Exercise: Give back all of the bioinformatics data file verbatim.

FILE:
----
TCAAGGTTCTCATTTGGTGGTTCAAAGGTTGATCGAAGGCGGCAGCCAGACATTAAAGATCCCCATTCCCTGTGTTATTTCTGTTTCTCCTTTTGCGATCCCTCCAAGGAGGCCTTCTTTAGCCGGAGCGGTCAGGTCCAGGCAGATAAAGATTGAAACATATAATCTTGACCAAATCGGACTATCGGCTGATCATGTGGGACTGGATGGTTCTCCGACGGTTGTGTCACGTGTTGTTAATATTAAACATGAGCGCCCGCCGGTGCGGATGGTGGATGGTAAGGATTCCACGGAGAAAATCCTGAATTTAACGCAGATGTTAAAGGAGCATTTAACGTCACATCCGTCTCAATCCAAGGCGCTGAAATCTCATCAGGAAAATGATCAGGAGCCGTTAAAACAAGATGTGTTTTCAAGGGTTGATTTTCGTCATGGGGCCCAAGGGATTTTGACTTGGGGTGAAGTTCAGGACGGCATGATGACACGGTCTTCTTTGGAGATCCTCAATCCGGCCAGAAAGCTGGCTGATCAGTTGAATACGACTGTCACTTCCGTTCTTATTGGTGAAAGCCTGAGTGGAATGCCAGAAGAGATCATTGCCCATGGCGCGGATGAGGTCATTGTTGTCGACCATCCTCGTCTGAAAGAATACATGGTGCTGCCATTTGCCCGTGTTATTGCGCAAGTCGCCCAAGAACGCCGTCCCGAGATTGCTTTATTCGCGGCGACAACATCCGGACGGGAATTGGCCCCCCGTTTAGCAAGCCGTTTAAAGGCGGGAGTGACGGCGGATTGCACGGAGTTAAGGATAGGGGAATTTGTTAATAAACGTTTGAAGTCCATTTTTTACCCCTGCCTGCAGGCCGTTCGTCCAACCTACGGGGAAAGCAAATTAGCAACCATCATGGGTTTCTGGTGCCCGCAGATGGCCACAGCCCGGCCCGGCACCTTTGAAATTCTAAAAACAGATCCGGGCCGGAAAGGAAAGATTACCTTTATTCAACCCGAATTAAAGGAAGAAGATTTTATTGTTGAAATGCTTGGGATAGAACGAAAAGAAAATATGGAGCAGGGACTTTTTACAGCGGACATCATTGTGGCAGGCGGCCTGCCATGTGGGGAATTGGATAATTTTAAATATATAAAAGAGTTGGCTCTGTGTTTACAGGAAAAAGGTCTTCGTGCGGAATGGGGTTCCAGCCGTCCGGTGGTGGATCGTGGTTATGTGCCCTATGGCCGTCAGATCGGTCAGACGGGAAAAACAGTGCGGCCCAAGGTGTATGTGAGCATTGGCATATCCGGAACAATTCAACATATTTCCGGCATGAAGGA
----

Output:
TCAAGGTTCTCATTTGGTGGTTCAAAGGTTGATCGAAGGCGGCAGCCAGACATTAAAGATCCCCATTCCCTGTGTTATTTCTGTTTCTCCTTTTGCGATCCCTCCAAGGAGGCCTTCTTTAGCCGGAGCGGTCAGGTCCAGGCAGATAAAGATTGAAACATATAATCTTGACCAAATCGGACTATCGGCTGATCATGTGGGACTGGATGGTTCTCCGACGGTTGTGTCACGTGTTGTTAATATTAAACATGAGCGCCCGCCGGTGCGGATGGTGGATGGTAAGGATTCCACGGAGAAAATCCTGAATTTAACGCAGATGTTAAAGGAGCATTTAACGTCACATCCGTCTCAATCCAAGGCGCTGAAATCTCATCAGGAAAATGATCAGGAGCCGTTAAAACAAGATGTGTTTTCAAGGGTTGATTTTCGTCATGGGGCCCAAGGGATTTTGACTTGGGGTGAAGTTCAGGACGGCATGATGACACGGTCTTCTTTGGAGATCCTCAATCCGGCCAGAAAGCTGGCTGATCAGTTGAATACGACTGTCACTTCCGTTCTTATTGGTGAAAGCCTGAGTGGAATGCCAGAAGAGATCATTGCCCATGGCGCGGATGAGGTCATTGTTGTCGACCATCCTCGTCTGAAAGAATACATGGTGCTGCCATTTGCCCGTGTTATTGCGCAAGTCGCCCAAGAACGCCGTCCCGAGATTGCTTTATTCGCGGCGACAACATCCGGACGGGAATTGGCCCCCCGTTTAGCAAGCCGTTTAAAGGCGGGAGTGACGGCGGATTGCACGGAGTTAAGGATAGGGGAATTTGTTAATAAACGTTTGAAGTCCATTTTTTACCCCTGCCTGCAGGCCGTTCGTCCAACCTACGGGGAAAGCAAATTAGCAACCATCATGGGTTTCTGGTGCCCGCAGATGGCCACAGCCCGGCCCGGCACCTTTGAAATTCTAAAAACAGATCCGGGCCGGAAAGGAAAGATTACCTTTATTCAACCCGAATTAAAGGAAGAAGATTTTATTGTTGAAATGCTTGGGATAGAACGAAAAGAAAATATGGAGCAGGGACTTTTTACAGCGGACATCATTGTGGCAGGCGGCCTGCCATGTGGGGAATTGGATAATTTTAAATATATAAAAGAGTTGGCTCTGTGTTTACAGGAAAAAGGTCTTCGTGCGGAATGGGGTTCCAGCCGTCCGGTGGTGGATCGTGGTTATGTGCCCTATGGCCGTCAGATCGGTCAGACGGGAAAAACAGTGCGGCCCAAGGTGTATGTGAGCATTGGCATATCCGGAACAATTCAACATATTTCCGGCATGAAGGA